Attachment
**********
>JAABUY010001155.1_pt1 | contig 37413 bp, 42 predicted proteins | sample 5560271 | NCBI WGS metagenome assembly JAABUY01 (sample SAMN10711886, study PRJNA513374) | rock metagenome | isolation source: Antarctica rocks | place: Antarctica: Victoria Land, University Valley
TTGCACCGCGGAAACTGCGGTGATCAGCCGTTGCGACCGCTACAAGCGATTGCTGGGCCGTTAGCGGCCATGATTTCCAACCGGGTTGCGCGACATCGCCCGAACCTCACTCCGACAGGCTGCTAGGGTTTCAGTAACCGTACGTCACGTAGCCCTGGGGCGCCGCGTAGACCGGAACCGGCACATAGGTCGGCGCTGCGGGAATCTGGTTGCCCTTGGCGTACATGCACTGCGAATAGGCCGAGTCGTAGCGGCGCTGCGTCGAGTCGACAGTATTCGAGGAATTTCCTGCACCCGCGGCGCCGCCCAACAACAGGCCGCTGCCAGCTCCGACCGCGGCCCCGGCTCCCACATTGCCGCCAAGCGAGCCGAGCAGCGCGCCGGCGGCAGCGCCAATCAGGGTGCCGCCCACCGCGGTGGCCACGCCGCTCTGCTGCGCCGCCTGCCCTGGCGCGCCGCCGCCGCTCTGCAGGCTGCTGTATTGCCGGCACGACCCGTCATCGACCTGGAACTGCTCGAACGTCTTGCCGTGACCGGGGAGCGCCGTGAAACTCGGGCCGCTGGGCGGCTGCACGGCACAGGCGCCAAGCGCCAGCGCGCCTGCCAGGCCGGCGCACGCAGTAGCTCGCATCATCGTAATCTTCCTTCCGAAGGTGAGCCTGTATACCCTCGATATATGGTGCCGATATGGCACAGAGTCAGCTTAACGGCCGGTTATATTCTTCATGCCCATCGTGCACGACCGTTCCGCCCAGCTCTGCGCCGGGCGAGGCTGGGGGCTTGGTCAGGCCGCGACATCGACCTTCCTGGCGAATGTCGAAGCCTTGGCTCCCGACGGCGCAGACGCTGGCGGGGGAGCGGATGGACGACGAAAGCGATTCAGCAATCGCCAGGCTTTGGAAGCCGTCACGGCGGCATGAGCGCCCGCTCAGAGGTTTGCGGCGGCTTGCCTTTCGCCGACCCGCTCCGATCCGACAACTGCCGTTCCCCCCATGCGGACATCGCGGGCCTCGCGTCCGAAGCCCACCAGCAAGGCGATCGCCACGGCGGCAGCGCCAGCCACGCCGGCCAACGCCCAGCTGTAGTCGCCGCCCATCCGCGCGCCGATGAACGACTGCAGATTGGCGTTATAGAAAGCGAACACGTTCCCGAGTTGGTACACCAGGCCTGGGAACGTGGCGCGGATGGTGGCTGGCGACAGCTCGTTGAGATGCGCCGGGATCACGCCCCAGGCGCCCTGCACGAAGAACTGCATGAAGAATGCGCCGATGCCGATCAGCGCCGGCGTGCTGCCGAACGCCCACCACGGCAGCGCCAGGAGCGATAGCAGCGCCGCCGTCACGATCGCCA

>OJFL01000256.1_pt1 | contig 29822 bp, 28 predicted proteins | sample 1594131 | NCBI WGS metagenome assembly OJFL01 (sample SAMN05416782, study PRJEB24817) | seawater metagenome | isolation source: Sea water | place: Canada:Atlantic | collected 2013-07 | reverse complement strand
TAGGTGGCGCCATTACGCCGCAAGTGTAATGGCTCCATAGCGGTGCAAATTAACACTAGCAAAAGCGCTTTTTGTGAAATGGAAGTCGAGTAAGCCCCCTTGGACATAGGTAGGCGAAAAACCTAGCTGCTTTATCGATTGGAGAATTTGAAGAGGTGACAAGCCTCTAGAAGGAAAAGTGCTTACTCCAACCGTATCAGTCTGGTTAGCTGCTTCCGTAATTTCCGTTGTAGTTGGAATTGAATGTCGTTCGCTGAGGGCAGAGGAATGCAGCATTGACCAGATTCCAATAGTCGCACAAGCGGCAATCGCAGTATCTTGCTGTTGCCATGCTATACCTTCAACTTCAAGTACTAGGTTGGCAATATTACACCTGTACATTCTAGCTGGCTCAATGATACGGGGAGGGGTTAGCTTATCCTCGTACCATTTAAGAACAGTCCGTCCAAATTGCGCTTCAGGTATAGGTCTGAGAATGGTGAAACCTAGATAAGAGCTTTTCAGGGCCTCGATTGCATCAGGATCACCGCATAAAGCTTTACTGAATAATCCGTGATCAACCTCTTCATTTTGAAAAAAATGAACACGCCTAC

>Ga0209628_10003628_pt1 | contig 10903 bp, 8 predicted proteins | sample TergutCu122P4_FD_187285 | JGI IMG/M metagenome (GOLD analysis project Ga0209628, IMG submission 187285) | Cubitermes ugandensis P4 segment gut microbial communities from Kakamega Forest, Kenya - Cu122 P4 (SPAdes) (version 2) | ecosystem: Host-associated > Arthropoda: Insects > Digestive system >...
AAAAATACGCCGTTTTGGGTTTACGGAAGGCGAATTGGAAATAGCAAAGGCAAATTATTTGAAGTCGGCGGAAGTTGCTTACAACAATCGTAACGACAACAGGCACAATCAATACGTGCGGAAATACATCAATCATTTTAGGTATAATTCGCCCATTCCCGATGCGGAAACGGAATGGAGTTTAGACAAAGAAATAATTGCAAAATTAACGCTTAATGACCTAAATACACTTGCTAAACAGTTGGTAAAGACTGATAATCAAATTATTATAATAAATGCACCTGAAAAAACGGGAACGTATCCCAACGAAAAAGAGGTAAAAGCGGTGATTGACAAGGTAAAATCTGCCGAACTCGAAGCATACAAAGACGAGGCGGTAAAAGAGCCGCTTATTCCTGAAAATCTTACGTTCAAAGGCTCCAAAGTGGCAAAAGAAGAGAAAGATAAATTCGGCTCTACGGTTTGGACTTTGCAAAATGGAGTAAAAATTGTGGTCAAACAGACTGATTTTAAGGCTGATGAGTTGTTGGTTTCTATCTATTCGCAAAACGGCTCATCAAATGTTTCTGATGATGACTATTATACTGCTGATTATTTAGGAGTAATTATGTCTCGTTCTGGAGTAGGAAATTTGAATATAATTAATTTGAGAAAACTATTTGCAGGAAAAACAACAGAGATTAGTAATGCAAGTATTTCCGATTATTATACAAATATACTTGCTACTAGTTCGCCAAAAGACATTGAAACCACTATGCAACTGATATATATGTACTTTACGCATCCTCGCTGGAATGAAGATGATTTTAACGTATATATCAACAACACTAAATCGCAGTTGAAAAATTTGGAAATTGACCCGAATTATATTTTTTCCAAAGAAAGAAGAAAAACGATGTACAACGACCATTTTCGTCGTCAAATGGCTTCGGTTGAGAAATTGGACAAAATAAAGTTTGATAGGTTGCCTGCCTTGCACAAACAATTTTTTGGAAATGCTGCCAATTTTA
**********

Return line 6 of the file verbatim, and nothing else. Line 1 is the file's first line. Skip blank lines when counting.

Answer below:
AAAAATACGCCGTTTTGGGTTTACGGAAGGCGAATTGGAAATAGCAAAGGCAAATTATTTGAAGTCGGCGGAAGTTGCTTACAACAATCGTAACGACAACAGGCACAATCAATACGTGCGGAAATACATCAATCATTTTAGGTATAATTCGCCCATTCCCGATGCGGAAACGGAATGGAGTTTAGACAAAGAAATAATTGCAAAATTAACGCTTAATGACCTAAATACACTTGCTAAACAGTTGGTAAAGACTGATAATCAAATTATTATAATAAATGCACCTGAAAAAACGGGAACGTATCCCAACGAAAAAGAGGTAAAAGCGGTGATTGACAAGGTAAAATCTGCCGAACTCGAAGCATACAAAGACGAGGCGGTAAAAGAGCCGCTTATTCCTGAAAATCTTACGTTCAAAGGCTCCAAAGTGGCAAAAGAAGAGAAAGATAAATTCGGCTCTACGGTTTGGACTTTGCAAAATGGAGTAAAAATTGTGGTCAAACAGACTGATTTTAAGGCTGATGAGTTGTTGGTTTCTATCTATTCGCAAAACGGCTCATCAAATGTTTCTGATGATGACTATTATACTGCTGATTATTTAGGAGTAATTATGTCTCGTTCTGGAGTAGGAAATTTGAATATAATTAATTTGAGAAAACTATTTGCAGGAAAAACAACAGAGATTAGTAATGCAAGTATTTCCGATTATTATACAAATATACTTGCTACTAGTTCGCCAAAAGACATTGAAACCACTATGCAACTGATATATATGTACTTTACGCATCCTCGCTGGAATGAAGATGATTTTAACGTATATATCAACAACACTAAATCGCAGTTGAAAAATTTGGAAATTGACCCGAATTATATTTTTTCCAAAGAAAGAAGAAAAACGATGTACAACGACCATTTTCGTCGTCAAATGGCTTCGGTTGAGAAATTGGACAAAATAAAGTTTGATAGGTTGCCTGCCTTGCACAAACAATTTTTTGGAAATGCTGCCAATTTTA